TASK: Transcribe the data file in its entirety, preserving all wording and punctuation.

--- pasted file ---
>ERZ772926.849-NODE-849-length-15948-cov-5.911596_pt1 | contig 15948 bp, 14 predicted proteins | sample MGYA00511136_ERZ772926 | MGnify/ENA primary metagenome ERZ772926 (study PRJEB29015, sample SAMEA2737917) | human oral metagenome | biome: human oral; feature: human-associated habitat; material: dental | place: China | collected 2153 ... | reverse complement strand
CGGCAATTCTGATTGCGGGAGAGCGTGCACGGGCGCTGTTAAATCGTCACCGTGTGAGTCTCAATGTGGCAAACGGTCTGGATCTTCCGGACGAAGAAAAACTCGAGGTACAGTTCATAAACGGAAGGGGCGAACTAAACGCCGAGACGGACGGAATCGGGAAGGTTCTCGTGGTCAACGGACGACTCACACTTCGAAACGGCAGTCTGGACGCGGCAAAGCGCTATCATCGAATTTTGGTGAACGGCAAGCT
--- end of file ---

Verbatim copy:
>ERZ772926.849-NODE-849-length-15948-cov-5.911596_pt1 | contig 15948 bp, 14 predicted proteins | sample MGYA00511136_ERZ772926 | MGnify/ENA primary metagenome ERZ772926 (study PRJEB29015, sample SAMEA2737917) | human oral metagenome | biome: human oral; feature: human-associated habitat; material: dental | place: China | collected 2153 ... | reverse complement strand
CGGCAATTCTGATTGCGGGAGAGCGTGCACGGGCGCTGTTAAATCGTCACCGTGTGAGTCTCAATGTGGCAAACGGTCTGGATCTTCCGGACGAAGAAAAACTCGAGGTACAGTTCATAAACGGAAGGGGCGAACTAAACGCCGAGACGGACGGAATCGGGAAGGTTCTCGTGGTCAACGGACGACTCACACTTCGAAACGGCAGTCTGGACGCGGCAAAGCGCTATCATCGAATTTTGGTGAACGGCAAGCT